Cash Museum owner seeks 16-story structure atop former Federal Reserve Building

Nashville-based entrepreneur and The Johnny Cash Museum owner Bill Miller is proposing a 16-story addition to his Federal Reserve Building in the central business district, with the structure to be bathed in glass and to accommodate a hotel.

The effort comes roughly two years after Miller, via an LLC, paid $4 million for the property, which has an address of 226 Third Ave. N.

A multi-page document submitted to the Metro Planning Department shows the tower would rise 16 floors atop the historic masonry building, which was one a private residence for the Choi  family. Nashville-based Greshman Smith is handling the design.

Miller will go before the Metro Planning Commission on Thursday, April 9, to request an overall height modification for the property.

If the project materializes, the building will offer about 46,700 square feet and rise 143 feet. The existing building sits next to The Stahlman,  a residential and retail building, and the 21CMuseum Hotel. An update to the adjacent Bankers Alley and a grand lobby (for the existing structure) also are planned.

Of note, a similar hotel project is planned for a building located at 231 Third Ave. N. and that was once home to Nashville Trust. That 15-story addition, also designed by Gresham Smith, has been approved (read more here). Opened in 1902, the building for which the addition is planned sits next to the historic structure that is home to a Hotel Indigo.

The aforementioned Choi family garnered local headlines in late 2003 when Sung K. Choi purchased the property for $500,000 and moved relatives into what became essentially a freestanding single-family home. At the time, the Chois were believed to have been the only family living in such a structure in Nashville’s CBD.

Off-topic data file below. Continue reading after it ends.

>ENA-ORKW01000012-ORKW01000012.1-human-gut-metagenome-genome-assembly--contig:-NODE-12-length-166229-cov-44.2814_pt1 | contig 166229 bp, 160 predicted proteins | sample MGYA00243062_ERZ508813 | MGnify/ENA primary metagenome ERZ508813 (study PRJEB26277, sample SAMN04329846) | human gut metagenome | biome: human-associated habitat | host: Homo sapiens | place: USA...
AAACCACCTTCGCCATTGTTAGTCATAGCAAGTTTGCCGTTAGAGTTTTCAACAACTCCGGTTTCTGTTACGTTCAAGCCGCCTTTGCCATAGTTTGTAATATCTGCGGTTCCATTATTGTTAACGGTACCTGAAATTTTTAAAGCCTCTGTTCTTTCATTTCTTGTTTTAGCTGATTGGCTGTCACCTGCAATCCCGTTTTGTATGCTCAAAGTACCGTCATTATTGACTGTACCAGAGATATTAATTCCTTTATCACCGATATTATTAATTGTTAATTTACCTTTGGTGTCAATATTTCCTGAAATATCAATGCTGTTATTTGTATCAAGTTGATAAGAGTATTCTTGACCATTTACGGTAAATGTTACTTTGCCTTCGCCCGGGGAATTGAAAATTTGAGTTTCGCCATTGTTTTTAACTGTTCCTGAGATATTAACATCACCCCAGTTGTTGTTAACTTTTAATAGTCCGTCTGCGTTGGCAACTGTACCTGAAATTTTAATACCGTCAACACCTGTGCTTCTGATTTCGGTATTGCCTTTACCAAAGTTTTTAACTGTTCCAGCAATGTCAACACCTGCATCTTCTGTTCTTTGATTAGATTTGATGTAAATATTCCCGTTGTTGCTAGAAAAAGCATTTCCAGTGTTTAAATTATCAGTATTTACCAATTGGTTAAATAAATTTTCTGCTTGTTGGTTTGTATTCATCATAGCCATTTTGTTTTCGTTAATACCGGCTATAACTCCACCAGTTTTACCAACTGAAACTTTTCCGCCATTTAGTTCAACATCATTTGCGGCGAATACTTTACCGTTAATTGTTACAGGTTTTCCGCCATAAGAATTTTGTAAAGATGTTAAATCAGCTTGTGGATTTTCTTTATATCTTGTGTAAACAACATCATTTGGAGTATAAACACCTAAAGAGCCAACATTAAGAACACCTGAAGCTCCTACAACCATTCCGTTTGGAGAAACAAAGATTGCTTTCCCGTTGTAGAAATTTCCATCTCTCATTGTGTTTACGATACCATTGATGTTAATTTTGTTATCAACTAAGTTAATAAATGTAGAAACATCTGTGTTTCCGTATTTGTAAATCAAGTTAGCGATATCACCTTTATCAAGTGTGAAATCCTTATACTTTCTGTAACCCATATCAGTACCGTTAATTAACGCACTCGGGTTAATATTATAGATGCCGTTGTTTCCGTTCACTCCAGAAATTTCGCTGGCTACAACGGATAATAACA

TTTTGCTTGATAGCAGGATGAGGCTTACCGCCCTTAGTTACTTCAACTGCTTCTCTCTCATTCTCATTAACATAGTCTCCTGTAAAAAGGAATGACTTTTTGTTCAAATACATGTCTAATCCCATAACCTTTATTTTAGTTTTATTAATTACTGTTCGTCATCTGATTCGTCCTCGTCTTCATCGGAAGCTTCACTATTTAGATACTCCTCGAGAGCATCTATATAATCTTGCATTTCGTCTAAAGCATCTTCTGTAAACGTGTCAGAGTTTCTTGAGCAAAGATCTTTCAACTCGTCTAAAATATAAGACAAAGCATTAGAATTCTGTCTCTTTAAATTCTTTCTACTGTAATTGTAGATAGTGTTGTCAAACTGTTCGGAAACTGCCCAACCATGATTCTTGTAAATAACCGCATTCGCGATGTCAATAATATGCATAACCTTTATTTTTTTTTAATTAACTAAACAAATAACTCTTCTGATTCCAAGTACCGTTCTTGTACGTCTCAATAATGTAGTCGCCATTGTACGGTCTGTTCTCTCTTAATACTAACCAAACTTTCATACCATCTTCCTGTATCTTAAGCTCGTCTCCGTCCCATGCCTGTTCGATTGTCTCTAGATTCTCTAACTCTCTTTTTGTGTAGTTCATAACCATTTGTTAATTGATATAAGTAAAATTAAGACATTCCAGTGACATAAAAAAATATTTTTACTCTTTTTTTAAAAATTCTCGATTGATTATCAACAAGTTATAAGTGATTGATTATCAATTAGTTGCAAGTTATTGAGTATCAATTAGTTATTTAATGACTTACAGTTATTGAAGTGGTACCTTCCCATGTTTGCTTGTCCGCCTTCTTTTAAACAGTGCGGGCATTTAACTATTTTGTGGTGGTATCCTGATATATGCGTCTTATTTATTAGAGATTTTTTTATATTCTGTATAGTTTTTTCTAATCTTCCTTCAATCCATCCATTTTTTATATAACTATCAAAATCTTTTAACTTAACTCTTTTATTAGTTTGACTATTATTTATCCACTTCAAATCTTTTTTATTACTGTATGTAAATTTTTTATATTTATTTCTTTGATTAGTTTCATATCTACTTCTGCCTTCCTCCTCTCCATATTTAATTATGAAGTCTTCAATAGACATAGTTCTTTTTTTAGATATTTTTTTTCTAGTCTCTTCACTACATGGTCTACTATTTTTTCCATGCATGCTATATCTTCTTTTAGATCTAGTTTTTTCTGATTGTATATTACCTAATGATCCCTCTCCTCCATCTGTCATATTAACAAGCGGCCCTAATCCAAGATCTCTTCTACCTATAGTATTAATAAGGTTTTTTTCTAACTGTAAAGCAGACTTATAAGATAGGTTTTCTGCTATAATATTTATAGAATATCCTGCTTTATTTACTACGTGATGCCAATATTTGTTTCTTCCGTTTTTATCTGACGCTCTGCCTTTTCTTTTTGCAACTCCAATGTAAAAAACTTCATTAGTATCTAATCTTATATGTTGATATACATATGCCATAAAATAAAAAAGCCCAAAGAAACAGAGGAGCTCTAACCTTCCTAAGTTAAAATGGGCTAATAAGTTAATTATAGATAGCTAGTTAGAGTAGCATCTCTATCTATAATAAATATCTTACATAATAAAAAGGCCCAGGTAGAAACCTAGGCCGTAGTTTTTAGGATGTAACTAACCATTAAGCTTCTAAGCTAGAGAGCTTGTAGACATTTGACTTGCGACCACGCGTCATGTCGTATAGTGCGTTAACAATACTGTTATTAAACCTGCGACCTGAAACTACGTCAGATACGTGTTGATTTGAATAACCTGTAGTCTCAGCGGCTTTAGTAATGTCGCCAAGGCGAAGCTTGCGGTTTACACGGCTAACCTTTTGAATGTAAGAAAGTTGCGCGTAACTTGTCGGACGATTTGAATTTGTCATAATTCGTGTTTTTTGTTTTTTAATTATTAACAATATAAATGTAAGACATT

The city’s original Federal Reserve Building (a later iteration now serves as apartment building Lofts at the Reserve), the three-story building — framed by robust columns with ionic capitals, a pediment and a portico — offers a full basement (with a working bank vault) and was placed on the National Register of Historic Places in 1984.

Opened in 1922, the building served as the Nashville branch of the Federal Reserve Bank of Atlanta until 1958. A. Ten Eyck Brown of Atlanta and Marr & Holman of Nashville designed the neoclassical structure. Of note, the latter designed the art deco building now home to Frist Art Museum.

Miller also owns live magic venue and restaurant House of Cards, located in SoBro on Third Avenue South and below the Cash Museum space. Relatedly, in June 2017 Miller paid $6 million for the four-story stone Southern Tuft Building, which fronts Fourth Avenue North and from which operates Skull's Rainbow Room. He is planning a Frank Sinatra-themed bar for a segment of that building.

The businessman owns six downtown Nashville properties spanning more than a collective 95,000 square feet.

“The Federal Reserve Building is a true gem,” Miller said after buying the Federal Reserve Building in 2018. “We’ll announce our plans for it in the near future. You can be sure that it will meet the high standards we’ve set for our projects in Nashville.”

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